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Drink drive menace as bad as even

PUBLISHED: 19:57 09 January 2002 | UPDATED: 11:10 03 March 2010

ON the day shock figures showed a rise in drink-drivers over Christmas and New Year The Evening Star names and shames three more Suffolk motorists who were drunk behind the wheel.

ON the day shock figures showed a rise in drink-drivers over Christmas and New Year The Evening Star names and shames three more Suffolk motorists who were drunk behind the wheel.

For two of the three – Jeffrey Gillings of Bawdsey and Dean Dolby of Chattisham – it was their second offence.

Their disgrace comes as a senior Suffolk police officer admitted that despite the law, and the carnage drunken motorists cause some will never take notice of the dangers they pose.

Chief Inspector Mike Gooch from Suffolk Police said: "It is a difficult problem. The campaigns are run every year. Everyone is aware of the dangers and the penalties they face.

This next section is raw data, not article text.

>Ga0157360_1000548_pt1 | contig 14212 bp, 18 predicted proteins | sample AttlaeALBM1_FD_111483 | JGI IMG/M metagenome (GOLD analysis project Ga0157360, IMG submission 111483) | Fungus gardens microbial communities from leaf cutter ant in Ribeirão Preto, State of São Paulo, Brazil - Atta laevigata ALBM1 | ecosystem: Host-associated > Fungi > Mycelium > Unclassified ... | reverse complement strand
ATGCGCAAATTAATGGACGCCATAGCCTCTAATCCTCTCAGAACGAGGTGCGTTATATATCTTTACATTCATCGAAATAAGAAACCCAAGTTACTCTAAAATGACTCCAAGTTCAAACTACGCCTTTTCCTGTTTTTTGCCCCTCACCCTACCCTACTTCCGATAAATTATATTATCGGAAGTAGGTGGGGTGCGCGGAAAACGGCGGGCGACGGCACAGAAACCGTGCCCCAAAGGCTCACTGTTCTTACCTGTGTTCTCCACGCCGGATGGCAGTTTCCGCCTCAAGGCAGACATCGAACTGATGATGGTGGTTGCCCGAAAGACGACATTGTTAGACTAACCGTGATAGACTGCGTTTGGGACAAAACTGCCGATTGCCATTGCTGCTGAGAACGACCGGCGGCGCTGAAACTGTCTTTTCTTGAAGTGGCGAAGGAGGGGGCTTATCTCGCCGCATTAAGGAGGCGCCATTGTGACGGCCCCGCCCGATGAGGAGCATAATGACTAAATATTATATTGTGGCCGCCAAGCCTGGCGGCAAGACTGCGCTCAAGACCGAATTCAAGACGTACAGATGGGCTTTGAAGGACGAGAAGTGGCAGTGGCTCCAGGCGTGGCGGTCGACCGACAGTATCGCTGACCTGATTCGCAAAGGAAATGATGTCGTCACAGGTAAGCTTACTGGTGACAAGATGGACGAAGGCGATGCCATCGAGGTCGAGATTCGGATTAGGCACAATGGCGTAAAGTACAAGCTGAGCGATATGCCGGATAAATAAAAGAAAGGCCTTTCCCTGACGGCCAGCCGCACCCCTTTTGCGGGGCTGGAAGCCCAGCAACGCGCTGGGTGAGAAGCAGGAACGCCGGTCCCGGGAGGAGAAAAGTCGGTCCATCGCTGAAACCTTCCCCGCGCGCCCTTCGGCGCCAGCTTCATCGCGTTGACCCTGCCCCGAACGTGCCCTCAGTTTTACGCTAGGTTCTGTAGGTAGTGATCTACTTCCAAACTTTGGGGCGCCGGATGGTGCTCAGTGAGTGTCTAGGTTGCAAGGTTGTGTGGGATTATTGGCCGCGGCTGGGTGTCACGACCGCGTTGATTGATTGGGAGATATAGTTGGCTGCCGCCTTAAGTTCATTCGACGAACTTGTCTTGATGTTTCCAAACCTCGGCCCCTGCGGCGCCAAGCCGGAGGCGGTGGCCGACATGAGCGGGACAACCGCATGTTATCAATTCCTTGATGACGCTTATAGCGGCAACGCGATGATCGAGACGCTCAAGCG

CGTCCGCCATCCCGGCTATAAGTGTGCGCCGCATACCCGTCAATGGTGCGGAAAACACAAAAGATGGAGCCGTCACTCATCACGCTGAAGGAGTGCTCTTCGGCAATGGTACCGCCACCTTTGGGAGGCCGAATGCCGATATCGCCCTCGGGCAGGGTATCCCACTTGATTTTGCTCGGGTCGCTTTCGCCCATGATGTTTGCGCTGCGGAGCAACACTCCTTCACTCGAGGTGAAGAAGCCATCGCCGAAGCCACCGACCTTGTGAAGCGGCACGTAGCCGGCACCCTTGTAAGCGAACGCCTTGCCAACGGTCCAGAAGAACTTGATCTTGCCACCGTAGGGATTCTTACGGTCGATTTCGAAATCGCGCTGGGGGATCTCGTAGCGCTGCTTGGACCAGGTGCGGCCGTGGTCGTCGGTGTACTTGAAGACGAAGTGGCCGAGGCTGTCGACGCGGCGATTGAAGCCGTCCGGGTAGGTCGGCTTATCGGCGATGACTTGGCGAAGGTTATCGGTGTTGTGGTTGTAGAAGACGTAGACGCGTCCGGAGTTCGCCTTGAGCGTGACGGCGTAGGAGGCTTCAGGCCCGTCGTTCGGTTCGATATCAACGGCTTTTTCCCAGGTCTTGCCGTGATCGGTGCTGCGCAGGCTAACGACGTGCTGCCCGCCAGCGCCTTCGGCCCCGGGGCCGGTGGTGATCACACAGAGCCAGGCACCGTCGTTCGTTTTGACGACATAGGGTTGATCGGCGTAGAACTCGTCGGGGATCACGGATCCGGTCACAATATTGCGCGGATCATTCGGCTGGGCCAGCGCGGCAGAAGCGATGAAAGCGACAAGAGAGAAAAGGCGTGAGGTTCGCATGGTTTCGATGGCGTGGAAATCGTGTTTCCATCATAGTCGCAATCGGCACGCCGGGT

"Campaigns like the Star's naming and shaming offenders are very useful to raise the profile of the issue.

"But still there are some people who flout the law – either through ignorance or because they think they won't be caught," said Ch Insp Gooch.

Worryingly, the biggest increase nationally appears to be among young drivers – the group that seemed to take most notice of earlier drink-driving campaigns.

The news about the increase in drink-driving brought back painful memories for John Randall, who lives at Leavenheath near Sudbury.

His 23-year-old son Giles was killed in a road accident in 1990, and since then Mr Randall has been a member of the Campaign Against Drink Driving.

He feels that the law should be tightened. "I would like to see the drink-drive limit reduced – and anyone caught drink driving should be banned from the roads for life," he said.

"It is especially worrying that more young people have been caught this year."

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